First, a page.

An additional seven states have very limited or occasional coverage. For example, six states have stream or floodplain statues. One additional state may on a case-by-case basis require approvals for projects in wetlands that are not federally jurisdictional. Many of the wetlands no longer covered as a result of changes in federal protection would also be generally unprotected in these states.

The remaining 23 states have established permitting programs for some or all freshwater wetlands within the state. Nine of these states have permitting programs broadly covering most freshwater wetlands in the state. Eight states have permitting programs that protect many freshwater wetlands but include defined exceptions from protection based on wetland type, size, or class. Six states have established specific permitting programs for wetlands not federally regulated under the CWA.

For some of these 23 states, especially those with comprehensive coverage, changes in federal protection may have less effect on the protection of resources. However, several states with permitting programs have recently moved to pull back on state protection and many resources could be left unregulated with changes in federal jurisdiction. For example, Wisconsin has acted to remove permitting requirements for certain activities in wetlands in “electronics and information technology manufacturing zones,” as well as permitting requirements for urban wetlands under one acre and rural wetlands under three acres under its isolated wetlands law. In the late 2018 lame-duck session, the Michigan Legislature passed restrictions narrowing the coverage of its state wetlands law. And, over the past five years, North Carolina has rolled back the types and size of wetlands covered under its isolated wetlands law, removing protection from a substantial proportion of the wetlands once covered under state law. North Carolina also passed a law barring the state from passing state protection that is more protective than federal regulations.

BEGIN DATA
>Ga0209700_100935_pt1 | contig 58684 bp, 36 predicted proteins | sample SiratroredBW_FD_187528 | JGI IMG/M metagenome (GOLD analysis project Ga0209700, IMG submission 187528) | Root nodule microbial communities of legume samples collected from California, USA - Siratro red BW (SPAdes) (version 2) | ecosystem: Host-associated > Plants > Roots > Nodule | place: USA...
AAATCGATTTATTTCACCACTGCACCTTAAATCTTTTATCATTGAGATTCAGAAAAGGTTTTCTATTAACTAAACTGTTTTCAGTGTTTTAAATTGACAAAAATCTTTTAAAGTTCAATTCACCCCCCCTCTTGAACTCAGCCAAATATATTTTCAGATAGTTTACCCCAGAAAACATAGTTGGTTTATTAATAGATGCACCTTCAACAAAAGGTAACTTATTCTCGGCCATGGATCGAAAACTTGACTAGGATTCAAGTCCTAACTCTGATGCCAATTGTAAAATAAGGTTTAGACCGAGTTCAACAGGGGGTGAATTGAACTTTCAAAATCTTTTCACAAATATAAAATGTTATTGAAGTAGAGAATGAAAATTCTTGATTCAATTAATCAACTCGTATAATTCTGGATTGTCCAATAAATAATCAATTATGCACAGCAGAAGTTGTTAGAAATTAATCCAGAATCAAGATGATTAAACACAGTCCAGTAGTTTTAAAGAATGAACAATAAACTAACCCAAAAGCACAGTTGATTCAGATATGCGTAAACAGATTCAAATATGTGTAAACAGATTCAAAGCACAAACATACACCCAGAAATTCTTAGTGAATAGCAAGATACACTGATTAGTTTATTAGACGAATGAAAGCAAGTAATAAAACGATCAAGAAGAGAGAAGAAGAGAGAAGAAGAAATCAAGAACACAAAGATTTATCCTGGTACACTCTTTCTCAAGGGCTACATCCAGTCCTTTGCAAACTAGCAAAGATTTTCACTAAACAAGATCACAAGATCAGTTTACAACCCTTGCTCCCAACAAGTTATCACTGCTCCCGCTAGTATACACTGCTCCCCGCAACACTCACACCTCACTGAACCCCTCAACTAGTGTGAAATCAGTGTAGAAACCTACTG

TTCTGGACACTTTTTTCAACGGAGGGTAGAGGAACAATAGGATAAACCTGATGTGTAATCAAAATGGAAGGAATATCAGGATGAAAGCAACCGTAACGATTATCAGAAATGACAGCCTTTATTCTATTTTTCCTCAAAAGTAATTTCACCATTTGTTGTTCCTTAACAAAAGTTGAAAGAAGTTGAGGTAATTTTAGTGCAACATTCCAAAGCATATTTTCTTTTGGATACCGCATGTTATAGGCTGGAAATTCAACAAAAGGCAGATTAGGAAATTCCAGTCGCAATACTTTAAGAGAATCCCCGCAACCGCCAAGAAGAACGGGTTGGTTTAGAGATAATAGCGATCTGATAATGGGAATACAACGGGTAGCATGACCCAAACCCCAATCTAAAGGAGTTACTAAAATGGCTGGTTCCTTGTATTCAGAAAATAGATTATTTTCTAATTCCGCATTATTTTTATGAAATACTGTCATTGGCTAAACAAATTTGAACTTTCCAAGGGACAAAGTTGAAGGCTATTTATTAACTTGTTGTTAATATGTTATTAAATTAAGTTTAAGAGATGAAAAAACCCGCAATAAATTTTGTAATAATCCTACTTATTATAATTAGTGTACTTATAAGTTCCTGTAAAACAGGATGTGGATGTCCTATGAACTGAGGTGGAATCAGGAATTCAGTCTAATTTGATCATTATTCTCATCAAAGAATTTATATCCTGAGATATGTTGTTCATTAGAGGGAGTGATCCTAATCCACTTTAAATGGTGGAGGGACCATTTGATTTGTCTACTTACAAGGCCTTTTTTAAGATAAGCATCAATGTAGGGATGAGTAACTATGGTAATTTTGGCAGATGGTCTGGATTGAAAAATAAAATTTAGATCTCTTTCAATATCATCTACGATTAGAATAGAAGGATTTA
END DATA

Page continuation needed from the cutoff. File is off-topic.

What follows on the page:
Further, even where states have permitting programs, loss of federal partners will leave implementation gaps that will need to be filled by state expenditures of taxpayer funds. For example, the federal government is key in delineating jurisdictional waters. If the federal government pulls back on this role, states would be left to fill the gap, which will require additional technical and scientific expertise.

Most of the existing state programs were adopted some decades ago, and it seems unlikely that many states will move quickly to expand protection to cover resources left unprotected under the proposed rule, at least over the short term. Establishing new state programs would require large investments in resources and staff. Minnesota’s relatively robust aquatic resource regulatory programs employ at least 22 people, for example, not a level that could be rapidly matched elsewhere. Other states, such as Iowa, have only one or a few staff covering the regulatory program. And, building programs takes time. In March, California is expected to finalize new procedures “to strengthen protection of waters of the state that are no longer protected under the Clean Water Act” and improve consistency “in requirements for discharges of dredged or fill material into waters of the state”, 10 years after the state began work on the policy. Further, in some states, legal restrictions may impede the adoption of regulations to expand protection beyond the new federal baseline.

The environmental impact of the new definition will depend on state response. EPA and the Corps should seek a better understanding of the states’ own projections of the economic and environmental effects of the proposal.